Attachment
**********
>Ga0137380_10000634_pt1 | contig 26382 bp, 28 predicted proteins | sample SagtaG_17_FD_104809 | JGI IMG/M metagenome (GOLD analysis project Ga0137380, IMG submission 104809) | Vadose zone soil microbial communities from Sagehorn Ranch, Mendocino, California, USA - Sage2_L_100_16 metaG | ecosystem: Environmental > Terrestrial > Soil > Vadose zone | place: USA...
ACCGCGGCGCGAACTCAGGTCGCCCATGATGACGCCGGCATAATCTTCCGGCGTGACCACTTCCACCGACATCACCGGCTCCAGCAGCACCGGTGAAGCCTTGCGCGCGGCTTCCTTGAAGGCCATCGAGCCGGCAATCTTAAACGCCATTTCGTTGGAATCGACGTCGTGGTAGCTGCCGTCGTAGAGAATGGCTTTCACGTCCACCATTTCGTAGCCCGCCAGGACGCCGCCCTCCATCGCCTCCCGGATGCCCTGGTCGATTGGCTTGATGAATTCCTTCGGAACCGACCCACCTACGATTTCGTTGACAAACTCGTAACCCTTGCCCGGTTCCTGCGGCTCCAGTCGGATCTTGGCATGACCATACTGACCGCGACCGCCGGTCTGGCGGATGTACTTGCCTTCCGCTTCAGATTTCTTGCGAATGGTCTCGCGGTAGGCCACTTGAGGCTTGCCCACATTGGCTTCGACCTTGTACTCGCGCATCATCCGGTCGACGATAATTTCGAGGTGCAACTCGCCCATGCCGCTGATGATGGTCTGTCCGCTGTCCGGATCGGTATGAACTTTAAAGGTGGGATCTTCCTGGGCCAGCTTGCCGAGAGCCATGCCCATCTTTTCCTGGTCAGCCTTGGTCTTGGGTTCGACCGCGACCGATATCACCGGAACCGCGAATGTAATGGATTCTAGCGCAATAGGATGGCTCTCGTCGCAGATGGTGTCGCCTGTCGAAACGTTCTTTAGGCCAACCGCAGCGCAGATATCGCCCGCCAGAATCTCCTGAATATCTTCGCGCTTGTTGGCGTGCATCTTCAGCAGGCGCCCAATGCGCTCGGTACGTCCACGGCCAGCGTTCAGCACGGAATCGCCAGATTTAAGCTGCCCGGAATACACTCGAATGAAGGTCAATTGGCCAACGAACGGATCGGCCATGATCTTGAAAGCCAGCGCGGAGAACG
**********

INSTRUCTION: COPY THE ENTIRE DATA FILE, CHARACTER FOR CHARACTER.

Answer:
>Ga0137380_10000634_pt1 | contig 26382 bp, 28 predicted proteins | sample SagtaG_17_FD_104809 | JGI IMG/M metagenome (GOLD analysis project Ga0137380, IMG submission 104809) | Vadose zone soil microbial communities from Sagehorn Ranch, Mendocino, California, USA - Sage2_L_100_16 metaG | ecosystem: Environmental > Terrestrial > Soil > Vadose zone | place: USA...
ACCGCGGCGCGAACTCAGGTCGCCCATGATGACGCCGGCATAATCTTCCGGCGTGACCACTTCCACCGACATCACCGGCTCCAGCAGCACCGGTGAAGCCTTGCGCGCGGCTTCCTTGAAGGCCATCGAGCCGGCAATCTTAAACGCCATTTCGTTGGAATCGACGTCGTGGTAGCTGCCGTCGTAGAGAATGGCTTTCACGTCCACCATTTCGTAGCCCGCCAGGACGCCGCCCTCCATCGCCTCCCGGATGCCCTGGTCGATTGGCTTGATGAATTCCTTCGGAACCGACCCACCTACGATTTCGTTGACAAACTCGTAACCCTTGCCCGGTTCCTGCGGCTCCAGTCGGATCTTGGCATGACCATACTGACCGCGACCGCCGGTCTGGCGGATGTACTTGCCTTCCGCTTCAGATTTCTTGCGAATGGTCTCGCGGTAGGCCACTTGAGGCTTGCCCACATTGGCTTCGACCTTGTACTCGCGCATCATCCGGTCGACGATAATTTCGAGGTGCAACTCGCCCATGCCGCTGATGATGGTCTGTCCGCTGTCCGGATCGGTATGAACTTTAAAGGTGGGATCTTCCTGGGCCAGCTTGCCGAGAGCCATGCCCATCTTTTCCTGGTCAGCCTTGGTCTTGGGTTCGACCGCGACCGATATCACCGGAACCGCGAATGTAATGGATTCTAGCGCAATAGGATGGCTCTCGTCGCAGATGGTGTCGCCTGTCGAAACGTTCTTTAGGCCAACCGCAGCGCAGATATCGCCCGCCAGAATCTCCTGAATATCTTCGCGCTTGTTGGCGTGCATCTTCAGCAGGCGCCCAATGCGCTCGGTACGTCCACGGCCAGCGTTCAGCACGGAATCGCCAGATTTAAGCTGCCCGGAATACACTCGAATGAAGGTCAATTGGCCAACGAACGGATCGGCCATGATCTTGAAAGCCAGCGCGGAGAACG